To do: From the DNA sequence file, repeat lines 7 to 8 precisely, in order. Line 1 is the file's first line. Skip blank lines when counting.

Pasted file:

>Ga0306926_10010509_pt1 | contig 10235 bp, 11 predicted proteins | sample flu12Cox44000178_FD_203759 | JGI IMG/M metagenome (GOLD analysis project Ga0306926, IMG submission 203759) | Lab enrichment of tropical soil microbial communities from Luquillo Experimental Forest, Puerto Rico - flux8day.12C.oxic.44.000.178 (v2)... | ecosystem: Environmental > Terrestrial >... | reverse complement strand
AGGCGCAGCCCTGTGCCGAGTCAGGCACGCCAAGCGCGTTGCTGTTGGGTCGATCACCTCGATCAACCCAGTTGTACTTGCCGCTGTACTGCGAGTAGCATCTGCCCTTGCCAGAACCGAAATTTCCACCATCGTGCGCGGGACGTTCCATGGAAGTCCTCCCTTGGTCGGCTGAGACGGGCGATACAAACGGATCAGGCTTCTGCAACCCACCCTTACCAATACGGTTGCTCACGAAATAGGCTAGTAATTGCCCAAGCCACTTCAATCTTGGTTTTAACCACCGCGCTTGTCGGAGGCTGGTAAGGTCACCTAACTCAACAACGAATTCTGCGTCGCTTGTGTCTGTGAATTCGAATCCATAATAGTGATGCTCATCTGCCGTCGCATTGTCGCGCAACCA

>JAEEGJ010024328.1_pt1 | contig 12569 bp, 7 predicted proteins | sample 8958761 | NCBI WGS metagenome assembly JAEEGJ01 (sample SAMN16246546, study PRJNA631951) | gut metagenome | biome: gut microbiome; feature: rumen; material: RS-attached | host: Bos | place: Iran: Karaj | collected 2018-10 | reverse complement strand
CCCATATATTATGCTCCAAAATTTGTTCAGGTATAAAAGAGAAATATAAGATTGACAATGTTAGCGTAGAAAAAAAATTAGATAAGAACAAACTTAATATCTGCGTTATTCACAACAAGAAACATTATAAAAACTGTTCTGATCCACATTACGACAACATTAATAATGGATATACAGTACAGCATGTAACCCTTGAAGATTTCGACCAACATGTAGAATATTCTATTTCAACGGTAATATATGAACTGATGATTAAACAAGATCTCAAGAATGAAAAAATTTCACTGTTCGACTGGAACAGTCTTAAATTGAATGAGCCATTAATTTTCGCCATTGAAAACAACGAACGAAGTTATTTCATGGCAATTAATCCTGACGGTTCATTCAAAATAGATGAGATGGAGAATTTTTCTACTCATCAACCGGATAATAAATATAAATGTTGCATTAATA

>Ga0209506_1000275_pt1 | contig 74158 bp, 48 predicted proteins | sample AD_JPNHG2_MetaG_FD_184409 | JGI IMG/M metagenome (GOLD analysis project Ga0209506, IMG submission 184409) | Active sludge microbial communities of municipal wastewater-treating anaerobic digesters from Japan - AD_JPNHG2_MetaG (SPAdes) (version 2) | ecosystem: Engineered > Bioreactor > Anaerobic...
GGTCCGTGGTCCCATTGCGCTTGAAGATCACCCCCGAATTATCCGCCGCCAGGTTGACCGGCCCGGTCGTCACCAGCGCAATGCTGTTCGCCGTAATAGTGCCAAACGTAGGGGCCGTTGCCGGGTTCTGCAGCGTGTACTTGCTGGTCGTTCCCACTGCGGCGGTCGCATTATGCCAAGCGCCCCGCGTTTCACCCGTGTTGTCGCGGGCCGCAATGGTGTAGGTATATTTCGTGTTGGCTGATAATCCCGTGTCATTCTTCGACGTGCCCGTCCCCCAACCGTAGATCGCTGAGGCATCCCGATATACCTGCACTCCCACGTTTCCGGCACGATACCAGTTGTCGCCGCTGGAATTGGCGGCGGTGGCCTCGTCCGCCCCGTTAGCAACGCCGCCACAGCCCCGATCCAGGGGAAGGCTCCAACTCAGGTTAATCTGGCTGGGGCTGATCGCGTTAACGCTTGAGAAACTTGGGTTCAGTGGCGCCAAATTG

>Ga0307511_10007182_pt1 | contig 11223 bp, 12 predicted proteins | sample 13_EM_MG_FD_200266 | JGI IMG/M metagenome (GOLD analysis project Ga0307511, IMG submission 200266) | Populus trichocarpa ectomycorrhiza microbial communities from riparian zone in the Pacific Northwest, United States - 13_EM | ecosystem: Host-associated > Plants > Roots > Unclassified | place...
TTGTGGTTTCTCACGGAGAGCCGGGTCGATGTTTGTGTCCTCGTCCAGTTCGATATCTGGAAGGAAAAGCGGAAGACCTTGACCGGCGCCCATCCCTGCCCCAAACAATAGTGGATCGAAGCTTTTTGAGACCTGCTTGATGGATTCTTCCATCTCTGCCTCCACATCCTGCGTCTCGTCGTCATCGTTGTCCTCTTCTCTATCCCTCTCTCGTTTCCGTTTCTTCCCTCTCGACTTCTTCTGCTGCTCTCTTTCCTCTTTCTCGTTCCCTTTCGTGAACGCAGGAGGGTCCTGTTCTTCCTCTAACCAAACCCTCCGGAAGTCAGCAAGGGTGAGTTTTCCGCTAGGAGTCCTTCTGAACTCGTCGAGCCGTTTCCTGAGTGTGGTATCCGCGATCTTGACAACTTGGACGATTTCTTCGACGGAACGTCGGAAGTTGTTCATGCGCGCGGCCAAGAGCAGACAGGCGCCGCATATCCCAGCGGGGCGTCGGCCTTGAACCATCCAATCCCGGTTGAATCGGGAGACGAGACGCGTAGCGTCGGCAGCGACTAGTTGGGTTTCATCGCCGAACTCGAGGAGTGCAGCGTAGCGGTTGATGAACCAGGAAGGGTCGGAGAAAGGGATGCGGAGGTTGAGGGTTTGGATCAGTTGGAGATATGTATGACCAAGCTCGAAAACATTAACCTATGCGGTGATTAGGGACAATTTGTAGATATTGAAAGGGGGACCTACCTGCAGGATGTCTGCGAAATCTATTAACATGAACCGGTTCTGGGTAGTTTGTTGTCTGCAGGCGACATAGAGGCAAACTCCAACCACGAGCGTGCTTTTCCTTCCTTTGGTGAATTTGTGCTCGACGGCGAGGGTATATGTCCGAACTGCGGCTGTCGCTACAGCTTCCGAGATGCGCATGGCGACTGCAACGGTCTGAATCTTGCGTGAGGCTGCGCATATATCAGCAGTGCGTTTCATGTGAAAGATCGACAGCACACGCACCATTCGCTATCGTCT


>Ga0307511_10007182_pt1 | contig 11223 bp, 12 predicted proteins | sample 13_EM_MG_FD_200266 | JGI IMG/M metagenome (GOLD analysis project Ga0307511, IMG submission 200266) | Populus trichocarpa ectomycorrhiza microbial communities from riparian zone in the Pacific Northwest, United States - 13_EM | ecosystem: Host-associated > Plants > Roots > Unclassified | place...
TTGTGGTTTCTCACGGAGAGCCGGGTCGATGTTTGTGTCCTCGTCCAGTTCGATATCTGGAAGGAAAAGCGGAAGACCTTGACCGGCGCCCATCCCTGCCCCAAACAATAGTGGATCGAAGCTTTTTGAGACCTGCTTGATGGATTCTTCCATCTCTGCCTCCACATCCTGCGTCTCGTCGTCATCGTTGTCCTCTTCTCTATCCCTCTCTCGTTTCCGTTTCTTCCCTCTCGACTTCTTCTGCTGCTCTCTTTCCTCTTTCTCGTTCCCTTTCGTGAACGCAGGAGGGTCCTGTTCTTCCTCTAACCAAACCCTCCGGAAGTCAGCAAGGGTGAGTTTTCCGCTAGGAGTCCTTCTGAACTCGTCGAGCCGTTTCCTGAGTGTGGTATCCGCGATCTTGACAACTTGGACGATTTCTTCGACGGAACGTCGGAAGTTGTTCATGCGCGCGGCCAAGAGCAGACAGGCGCCGCATATCCCAGCGGGGCGTCGGCCTTGAACCATCCAATCCCGGTTGAATCGGGAGACGAGACGCGTAGCGTCGGCAGCGACTAGTTGGGTTTCATCGCCGAACTCGAGGAGTGCAGCGTAGCGGTTGATGAACCAGGAAGGGTCGGAGAAAGGGATGCGGAGGTTGAGGGTTTGGATCAGTTGGAGATATGTATGACCAAGCTCGAAAACATTAACCTATGCGGTGATTAGGGACAATTTGTAGATATTGAAAGGGGGACCTACCTGCAGGATGTCTGCGAAATCTATTAACATGAACCGGTTCTGGGTAGTTTGTTGTCTGCAGGCGACATAGAGGCAAACTCCAACCACGAGCGTGCTTTTCCTTCCTTTGGTGAATTTGTGCTCGACGGCGAGGGTATATGTCCGAACTGCGGCTGTCGCTACAGCTTCCGAGATGCGCATGGCGACTGCAACGGTCTGAATCTTGCGTGAGGCTGCGCATATATCAGCAGTGCGTTTCATGTGAAAGATCGACAGCACACGCACCATTCGCTATCGTCT